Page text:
Let us know what you think and join the conversation at the bottom of this article.
Wayne McCollin, who rose to the rank of assistant chief officer in the former Lothian and Borders Fire Service, first experienced racial intolerance when he moved to the UK with his family in 1960.
Now retired, he has recalled the racial slurs directed at him in his younger days.
“That was a culture shock. People wanting to play with your hair and calling you nig-nog or coon,” he said.
“It was how things were in the 60s – there was nothing you could do. It was completely wrong, but it was what it was".
McCollin did not let the racism hinder him – when he was a child he dreamed of being a doctor or a dentist, and after he left school, he went off to do a dental technician’s course with the RAF.
But his plans all changed when his older brother Louis became a firefighter – with McCollin deciding to follow in his footsteps.
“We were very young when we arrived in the UK, and when Louis saw a fire engine it captured him,” he said.
"He always wanted to be a firefighter. He tried four different services before getting accepted by Walsall Fire Brigade, a small service in the West Midlands.
“When the West Midlands came together, he become one of 2,500 firefighters - and one of three black and minority ethnic (BME) firefighters. I started my career being told if you are half the firefighter of your brother – you will be alright.”
In his career as a firefighter, and then as a senior officer, McCollin pushed for greater diversity within fire and rescue services.
He said: “I was the chair of the joint recruitment board for the three services – Lothian and Borders, Fife and Central. We introduced some initiatives to try and improve the diversity of the services, and although we managed to get the numbers up of BME, they weren’t as high as we would have liked.
“Culturally, services are still evolving but it is going to take time. Trying to break it down has been the biggest challenge.
“There are feelings of ‘we’re really good at what we do – why change?’ and individuals who saw nothing prejudicial in their actions or thoughts and couldn’t understand why these issues were being raised.”
Since McCollin retired from Lothian and Borders Fire and Rescue Service, he has become involved with training and is currently vice treasurer of the Asian Fire Service Association.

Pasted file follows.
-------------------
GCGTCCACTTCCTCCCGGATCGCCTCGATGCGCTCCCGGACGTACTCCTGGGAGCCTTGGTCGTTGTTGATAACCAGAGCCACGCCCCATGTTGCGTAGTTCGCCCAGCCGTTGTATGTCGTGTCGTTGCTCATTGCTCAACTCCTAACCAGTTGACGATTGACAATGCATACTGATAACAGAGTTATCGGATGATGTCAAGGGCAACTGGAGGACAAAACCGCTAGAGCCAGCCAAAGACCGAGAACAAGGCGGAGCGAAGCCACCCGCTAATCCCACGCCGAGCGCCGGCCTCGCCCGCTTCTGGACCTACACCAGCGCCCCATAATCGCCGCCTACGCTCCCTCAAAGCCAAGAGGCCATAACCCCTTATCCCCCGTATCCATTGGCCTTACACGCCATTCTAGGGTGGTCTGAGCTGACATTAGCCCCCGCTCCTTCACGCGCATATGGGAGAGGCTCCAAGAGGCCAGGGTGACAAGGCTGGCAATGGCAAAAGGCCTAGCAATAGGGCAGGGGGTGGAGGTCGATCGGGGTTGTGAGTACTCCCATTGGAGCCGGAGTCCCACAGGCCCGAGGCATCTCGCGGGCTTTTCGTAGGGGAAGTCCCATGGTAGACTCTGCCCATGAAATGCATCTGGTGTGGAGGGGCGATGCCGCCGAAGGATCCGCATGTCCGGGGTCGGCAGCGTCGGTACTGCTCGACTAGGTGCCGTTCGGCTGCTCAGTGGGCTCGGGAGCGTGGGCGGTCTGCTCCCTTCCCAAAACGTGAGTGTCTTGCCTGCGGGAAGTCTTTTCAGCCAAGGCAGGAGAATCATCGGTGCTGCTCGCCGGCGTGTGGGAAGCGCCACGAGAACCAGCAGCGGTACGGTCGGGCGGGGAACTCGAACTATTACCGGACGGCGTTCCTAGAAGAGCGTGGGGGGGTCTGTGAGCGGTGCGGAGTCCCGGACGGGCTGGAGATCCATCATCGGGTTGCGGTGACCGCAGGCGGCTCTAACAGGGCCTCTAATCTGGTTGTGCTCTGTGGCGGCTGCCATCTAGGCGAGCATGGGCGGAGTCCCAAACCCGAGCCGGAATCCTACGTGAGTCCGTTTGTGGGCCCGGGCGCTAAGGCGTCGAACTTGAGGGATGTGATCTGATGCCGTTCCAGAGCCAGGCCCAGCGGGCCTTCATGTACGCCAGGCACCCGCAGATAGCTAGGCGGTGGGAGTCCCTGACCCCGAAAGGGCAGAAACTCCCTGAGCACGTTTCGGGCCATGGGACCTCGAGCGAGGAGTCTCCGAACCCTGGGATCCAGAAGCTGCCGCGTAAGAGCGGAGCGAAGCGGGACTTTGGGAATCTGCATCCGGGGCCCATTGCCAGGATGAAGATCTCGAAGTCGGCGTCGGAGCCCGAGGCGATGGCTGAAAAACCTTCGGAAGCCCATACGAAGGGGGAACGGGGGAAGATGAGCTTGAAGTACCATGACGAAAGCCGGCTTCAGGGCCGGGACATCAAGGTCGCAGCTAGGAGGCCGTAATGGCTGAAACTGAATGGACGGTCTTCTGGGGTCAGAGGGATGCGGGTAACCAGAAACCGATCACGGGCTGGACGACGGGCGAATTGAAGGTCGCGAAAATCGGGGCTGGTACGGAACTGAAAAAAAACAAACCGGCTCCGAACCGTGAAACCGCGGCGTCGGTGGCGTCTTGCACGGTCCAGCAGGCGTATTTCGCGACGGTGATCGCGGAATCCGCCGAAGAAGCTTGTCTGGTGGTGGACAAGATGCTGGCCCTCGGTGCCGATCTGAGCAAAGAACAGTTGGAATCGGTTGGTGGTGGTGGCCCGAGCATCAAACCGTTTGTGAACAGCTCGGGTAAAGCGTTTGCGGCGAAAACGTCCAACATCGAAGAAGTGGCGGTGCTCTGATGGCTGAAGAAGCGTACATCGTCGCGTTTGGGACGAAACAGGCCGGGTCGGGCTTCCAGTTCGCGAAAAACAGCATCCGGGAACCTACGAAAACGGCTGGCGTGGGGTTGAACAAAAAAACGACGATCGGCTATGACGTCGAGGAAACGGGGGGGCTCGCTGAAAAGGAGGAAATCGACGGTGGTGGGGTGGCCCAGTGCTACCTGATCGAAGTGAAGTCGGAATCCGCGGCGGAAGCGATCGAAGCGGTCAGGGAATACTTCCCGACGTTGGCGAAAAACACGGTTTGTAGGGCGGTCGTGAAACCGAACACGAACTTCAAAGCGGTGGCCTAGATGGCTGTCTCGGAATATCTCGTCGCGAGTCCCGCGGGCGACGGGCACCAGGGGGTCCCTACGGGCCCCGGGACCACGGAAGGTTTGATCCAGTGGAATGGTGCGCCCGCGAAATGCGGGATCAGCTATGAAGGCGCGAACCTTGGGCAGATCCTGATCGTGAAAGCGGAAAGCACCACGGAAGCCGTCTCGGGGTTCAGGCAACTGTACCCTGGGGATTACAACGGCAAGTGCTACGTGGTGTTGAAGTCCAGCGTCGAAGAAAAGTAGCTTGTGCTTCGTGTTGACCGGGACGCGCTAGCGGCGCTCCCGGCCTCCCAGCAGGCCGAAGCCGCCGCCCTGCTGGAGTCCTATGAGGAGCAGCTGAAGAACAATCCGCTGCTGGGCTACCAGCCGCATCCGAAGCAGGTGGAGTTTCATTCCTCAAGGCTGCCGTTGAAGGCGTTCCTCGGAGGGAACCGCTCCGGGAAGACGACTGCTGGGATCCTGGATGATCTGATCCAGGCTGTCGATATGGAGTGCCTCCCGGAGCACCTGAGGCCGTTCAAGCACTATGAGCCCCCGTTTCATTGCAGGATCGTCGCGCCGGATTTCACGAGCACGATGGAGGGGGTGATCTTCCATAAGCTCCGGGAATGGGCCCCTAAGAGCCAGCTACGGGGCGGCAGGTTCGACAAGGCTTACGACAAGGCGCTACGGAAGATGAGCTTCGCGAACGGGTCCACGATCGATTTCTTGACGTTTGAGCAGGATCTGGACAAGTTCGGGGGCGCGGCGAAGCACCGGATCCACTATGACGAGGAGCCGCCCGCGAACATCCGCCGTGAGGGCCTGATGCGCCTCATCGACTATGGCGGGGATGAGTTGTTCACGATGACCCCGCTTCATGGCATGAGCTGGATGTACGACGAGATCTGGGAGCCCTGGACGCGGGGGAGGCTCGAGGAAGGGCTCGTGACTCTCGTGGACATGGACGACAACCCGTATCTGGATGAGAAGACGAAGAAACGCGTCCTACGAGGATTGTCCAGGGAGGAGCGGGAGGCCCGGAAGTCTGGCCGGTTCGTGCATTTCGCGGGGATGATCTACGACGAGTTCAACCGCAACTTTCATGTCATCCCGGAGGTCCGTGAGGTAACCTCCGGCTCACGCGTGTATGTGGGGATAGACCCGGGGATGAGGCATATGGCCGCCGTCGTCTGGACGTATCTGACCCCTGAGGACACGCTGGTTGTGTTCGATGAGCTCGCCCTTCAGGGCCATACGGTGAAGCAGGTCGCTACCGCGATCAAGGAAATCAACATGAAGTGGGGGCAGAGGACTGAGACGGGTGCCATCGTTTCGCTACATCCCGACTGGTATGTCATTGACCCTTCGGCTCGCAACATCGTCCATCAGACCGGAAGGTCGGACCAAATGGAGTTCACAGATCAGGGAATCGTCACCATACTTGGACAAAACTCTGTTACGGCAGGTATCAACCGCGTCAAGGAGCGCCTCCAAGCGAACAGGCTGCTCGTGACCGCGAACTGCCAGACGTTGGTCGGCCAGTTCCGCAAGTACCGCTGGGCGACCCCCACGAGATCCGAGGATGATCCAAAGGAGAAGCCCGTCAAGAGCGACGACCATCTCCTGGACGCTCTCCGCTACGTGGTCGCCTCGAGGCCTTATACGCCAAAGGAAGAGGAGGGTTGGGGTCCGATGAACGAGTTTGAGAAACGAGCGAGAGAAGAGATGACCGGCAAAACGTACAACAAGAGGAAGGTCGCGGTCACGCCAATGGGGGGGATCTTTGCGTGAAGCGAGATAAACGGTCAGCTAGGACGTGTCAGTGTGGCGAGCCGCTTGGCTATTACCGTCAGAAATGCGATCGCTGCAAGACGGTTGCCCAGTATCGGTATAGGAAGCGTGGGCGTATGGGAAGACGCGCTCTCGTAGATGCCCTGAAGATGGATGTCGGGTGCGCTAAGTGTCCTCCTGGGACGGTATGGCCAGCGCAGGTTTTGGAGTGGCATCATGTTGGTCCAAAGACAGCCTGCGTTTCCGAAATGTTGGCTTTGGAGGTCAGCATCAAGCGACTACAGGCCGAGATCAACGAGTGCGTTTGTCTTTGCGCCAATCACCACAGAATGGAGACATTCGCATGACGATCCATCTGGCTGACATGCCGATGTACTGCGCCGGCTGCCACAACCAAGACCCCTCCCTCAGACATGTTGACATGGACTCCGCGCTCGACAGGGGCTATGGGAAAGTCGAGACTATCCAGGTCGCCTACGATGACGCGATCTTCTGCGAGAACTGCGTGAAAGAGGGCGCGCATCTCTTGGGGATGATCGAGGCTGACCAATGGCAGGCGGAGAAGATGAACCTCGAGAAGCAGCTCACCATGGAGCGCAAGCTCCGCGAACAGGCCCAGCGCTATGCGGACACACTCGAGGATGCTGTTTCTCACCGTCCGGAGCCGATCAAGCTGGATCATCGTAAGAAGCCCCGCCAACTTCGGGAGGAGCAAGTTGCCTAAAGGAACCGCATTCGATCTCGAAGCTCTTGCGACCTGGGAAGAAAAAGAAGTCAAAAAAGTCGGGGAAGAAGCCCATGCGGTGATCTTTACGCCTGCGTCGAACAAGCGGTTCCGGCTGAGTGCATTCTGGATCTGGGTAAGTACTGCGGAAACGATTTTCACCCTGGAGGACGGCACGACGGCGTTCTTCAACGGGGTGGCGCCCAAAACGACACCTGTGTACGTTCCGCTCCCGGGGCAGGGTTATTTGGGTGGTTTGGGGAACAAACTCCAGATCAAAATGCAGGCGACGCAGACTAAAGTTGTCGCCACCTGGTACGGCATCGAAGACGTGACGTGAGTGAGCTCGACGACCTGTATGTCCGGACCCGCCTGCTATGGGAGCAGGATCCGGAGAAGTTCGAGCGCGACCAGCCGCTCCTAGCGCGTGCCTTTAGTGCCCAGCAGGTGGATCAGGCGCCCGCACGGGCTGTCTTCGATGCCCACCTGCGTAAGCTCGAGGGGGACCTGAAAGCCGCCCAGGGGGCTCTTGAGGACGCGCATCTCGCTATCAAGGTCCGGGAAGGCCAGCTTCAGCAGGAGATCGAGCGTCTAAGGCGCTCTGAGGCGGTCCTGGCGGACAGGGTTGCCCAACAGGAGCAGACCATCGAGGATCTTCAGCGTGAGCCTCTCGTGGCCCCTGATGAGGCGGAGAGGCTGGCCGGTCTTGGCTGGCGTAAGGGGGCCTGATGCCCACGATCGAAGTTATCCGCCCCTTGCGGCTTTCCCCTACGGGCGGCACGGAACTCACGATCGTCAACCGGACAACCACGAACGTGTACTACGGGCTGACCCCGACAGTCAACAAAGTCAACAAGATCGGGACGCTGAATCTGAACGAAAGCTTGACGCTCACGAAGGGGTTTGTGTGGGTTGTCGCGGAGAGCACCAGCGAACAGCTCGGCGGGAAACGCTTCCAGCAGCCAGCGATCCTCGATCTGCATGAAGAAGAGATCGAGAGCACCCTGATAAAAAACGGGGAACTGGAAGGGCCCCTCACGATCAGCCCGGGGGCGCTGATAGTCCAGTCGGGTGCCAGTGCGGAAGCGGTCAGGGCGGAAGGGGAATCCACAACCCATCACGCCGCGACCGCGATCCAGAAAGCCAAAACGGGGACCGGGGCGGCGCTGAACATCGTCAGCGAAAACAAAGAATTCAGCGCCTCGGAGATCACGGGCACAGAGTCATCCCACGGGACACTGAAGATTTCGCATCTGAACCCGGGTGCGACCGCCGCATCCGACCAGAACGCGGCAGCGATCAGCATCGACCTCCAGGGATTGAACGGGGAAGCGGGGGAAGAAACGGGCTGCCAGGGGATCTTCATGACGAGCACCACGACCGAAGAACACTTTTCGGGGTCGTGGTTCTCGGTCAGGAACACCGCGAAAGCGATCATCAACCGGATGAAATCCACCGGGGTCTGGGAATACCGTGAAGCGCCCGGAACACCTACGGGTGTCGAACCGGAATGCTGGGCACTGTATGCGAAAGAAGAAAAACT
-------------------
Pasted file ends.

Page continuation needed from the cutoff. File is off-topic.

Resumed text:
He has also been active within the Fire Brigades Union, and was the first chair for black and ethnic minority members.
“We all have a desire to make life for the next generation less traumatic than what we have gone through,” he said.
"Being the role model has always been part of everything I did. It’s not saying if I can do it, you can do it – it’s just to show that it’s possible for people from all backgrounds to do this job.”
While McCollin has faced racism in UK, he still gives credit to his parents for making the move from Barbados decades ago.
He said: “They took a decision they believed was right for their family and leapt into the unknown. They worked hard - it must have been really tough for them, and I am really appreciative of what they did.
“I’m proud to be a Bajan, or Barbadian, and I hope for a better future for my three daughters and six grandchildren.”
Assistant chief officer Stuart Stevens, who is the Scottish Fire and Rescue Service’s ethnic minority champion, said: “Black History Month is an opportunity to not only celebrate but to celebrate the contribution and legacy of Scotland’s BME communities.
"Stories such as Wayne’s allow us to take stock through lived experience, both positive and negative, and learn from that to support our drive to be more inclusive as a service and as a society.
“Serving Scotland’s diverse communities is an honour, and I am fully committed to advocating for excellent public services that meet the unique needs of different community groups”.